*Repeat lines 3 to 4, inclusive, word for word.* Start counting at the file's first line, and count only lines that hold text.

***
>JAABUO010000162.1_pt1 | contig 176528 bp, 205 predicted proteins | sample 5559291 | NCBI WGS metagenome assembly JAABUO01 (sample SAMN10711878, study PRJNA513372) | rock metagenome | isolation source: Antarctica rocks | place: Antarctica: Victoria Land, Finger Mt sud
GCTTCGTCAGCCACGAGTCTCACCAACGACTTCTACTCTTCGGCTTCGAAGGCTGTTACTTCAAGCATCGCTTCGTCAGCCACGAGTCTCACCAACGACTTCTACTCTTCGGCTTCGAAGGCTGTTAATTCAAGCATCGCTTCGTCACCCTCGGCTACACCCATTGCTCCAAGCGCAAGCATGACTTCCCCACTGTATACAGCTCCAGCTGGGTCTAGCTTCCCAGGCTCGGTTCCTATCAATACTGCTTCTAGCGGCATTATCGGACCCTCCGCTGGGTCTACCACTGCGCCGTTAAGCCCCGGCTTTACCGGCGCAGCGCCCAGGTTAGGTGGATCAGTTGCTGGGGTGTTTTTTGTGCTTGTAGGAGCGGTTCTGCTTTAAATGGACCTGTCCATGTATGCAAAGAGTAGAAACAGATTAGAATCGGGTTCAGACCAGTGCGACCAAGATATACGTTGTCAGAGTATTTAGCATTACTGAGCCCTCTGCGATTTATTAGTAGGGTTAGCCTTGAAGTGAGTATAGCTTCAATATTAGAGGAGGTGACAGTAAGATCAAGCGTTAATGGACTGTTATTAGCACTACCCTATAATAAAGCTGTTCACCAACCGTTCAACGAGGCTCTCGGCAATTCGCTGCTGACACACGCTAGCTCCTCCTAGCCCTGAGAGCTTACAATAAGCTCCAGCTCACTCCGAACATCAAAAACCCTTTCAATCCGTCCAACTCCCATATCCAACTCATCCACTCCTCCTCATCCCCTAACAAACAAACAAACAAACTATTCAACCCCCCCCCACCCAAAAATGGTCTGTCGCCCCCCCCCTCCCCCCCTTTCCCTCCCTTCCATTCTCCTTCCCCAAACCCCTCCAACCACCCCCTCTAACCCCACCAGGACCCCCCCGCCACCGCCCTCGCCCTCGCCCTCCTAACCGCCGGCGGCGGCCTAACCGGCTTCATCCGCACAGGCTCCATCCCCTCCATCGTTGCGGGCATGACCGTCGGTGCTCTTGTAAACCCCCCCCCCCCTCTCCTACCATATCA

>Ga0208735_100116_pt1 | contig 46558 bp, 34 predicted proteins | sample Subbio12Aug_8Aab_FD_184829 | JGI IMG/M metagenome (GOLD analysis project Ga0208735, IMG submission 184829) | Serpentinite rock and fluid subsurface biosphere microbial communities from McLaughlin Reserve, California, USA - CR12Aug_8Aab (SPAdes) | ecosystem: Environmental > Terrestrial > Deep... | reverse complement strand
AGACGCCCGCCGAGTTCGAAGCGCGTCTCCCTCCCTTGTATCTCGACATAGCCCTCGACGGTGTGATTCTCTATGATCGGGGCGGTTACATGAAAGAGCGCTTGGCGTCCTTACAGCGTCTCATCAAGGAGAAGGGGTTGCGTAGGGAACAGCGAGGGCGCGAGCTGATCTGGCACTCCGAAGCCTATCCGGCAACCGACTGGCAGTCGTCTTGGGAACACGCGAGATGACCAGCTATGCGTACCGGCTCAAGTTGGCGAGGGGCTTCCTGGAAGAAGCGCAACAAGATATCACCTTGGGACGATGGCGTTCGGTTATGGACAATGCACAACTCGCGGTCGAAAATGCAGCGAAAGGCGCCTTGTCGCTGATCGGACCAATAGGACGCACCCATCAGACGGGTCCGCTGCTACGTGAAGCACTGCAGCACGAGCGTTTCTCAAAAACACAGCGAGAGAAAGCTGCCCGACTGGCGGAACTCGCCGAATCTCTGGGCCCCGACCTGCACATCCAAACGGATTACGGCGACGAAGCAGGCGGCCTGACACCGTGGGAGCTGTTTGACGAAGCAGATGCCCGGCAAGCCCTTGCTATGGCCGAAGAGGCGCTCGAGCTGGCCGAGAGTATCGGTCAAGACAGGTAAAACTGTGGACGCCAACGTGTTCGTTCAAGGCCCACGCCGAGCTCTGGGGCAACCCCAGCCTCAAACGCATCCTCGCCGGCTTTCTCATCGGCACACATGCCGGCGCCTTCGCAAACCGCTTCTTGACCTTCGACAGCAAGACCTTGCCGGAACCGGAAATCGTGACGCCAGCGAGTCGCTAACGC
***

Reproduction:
>Ga0208735_100116_pt1 | contig 46558 bp, 34 predicted proteins | sample Subbio12Aug_8Aab_FD_184829 | JGI IMG/M metagenome (GOLD analysis project Ga0208735, IMG submission 184829) | Serpentinite rock and fluid subsurface biosphere microbial communities from McLaughlin Reserve, California, USA - CR12Aug_8Aab (SPAdes) | ecosystem: Environmental > Terrestrial > Deep... | reverse complement strand
AGACGCCCGCCGAGTTCGAAGCGCGTCTCCCTCCCTTGTATCTCGACATAGCCCTCGACGGTGTGATTCTCTATGATCGGGGCGGTTACATGAAAGAGCGCTTGGCGTCCTTACAGCGTCTCATCAAGGAGAAGGGGTTGCGTAGGGAACAGCGAGGGCGCGAGCTGATCTGGCACTCCGAAGCCTATCCGGCAACCGACTGGCAGTCGTCTTGGGAACACGCGAGATGACCAGCTATGCGTACCGGCTCAAGTTGGCGAGGGGCTTCCTGGAAGAAGCGCAACAAGATATCACCTTGGGACGATGGCGTTCGGTTATGGACAATGCACAACTCGCGGTCGAAAATGCAGCGAAAGGCGCCTTGTCGCTGATCGGACCAATAGGACGCACCCATCAGACGGGTCCGCTGCTACGTGAAGCACTGCAGCACGAGCGTTTCTCAAAAACACAGCGAGAGAAAGCTGCCCGACTGGCGGAACTCGCCGAATCTCTGGGCCCCGACCTGCACATCCAAACGGATTACGGCGACGAAGCAGGCGGCCTGACACCGTGGGAGCTGTTTGACGAAGCAGATGCCCGGCAAGCCCTTGCTATGGCCGAAGAGGCGCTCGAGCTGGCCGAGAGTATCGGTCAAGACAGGTAAAACTGTGGACGCCAACGTGTTCGTTCAAGGCCCACGCCGAGCTCTGGGGCAACCCCAGCCTCAAACGCATCCTCGCCGGCTTTCTCATCGGCACACATGCCGGCGCCTTCGCAAACCGCTTCTTGACCTTCGACAGCAAGACCTTGCCGGAACCGGAAATCGTGACGCCAGCGAGTCGCTAACGC